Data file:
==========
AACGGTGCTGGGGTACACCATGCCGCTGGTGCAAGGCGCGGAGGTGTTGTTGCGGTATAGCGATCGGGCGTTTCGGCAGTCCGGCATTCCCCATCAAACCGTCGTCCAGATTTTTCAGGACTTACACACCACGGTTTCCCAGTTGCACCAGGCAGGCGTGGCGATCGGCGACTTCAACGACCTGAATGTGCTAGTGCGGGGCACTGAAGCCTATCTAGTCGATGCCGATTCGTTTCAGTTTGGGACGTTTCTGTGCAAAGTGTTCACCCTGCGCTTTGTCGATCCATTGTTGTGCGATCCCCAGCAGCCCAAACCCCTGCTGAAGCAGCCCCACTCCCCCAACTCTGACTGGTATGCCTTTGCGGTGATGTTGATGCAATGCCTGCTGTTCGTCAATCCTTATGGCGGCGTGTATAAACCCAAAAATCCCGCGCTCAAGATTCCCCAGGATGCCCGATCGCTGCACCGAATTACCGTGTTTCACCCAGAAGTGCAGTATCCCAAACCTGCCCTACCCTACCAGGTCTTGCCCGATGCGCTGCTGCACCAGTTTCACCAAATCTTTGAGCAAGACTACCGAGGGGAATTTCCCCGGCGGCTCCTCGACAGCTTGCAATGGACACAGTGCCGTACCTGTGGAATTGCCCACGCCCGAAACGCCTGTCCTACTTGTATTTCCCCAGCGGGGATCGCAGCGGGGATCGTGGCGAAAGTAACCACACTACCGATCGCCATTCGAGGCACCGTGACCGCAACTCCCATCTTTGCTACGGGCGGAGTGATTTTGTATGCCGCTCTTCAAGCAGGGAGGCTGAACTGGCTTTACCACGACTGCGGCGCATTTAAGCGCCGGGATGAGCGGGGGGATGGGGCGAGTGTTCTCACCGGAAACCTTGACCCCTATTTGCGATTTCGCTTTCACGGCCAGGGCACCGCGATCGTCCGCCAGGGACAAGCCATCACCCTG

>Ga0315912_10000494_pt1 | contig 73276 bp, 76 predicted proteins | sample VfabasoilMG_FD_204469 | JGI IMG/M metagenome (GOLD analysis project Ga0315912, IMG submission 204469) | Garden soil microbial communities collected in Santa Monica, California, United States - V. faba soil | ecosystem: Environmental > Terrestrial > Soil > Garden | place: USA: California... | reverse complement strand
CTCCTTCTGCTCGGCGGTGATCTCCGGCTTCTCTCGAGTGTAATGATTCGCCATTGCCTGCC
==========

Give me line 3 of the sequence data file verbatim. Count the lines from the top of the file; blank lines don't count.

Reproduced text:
CTCCTTCTGCTCGGCGGTGATCTCCGGCTTCTCTCGAGTGTAATGATTCGCCATTGCCTGCC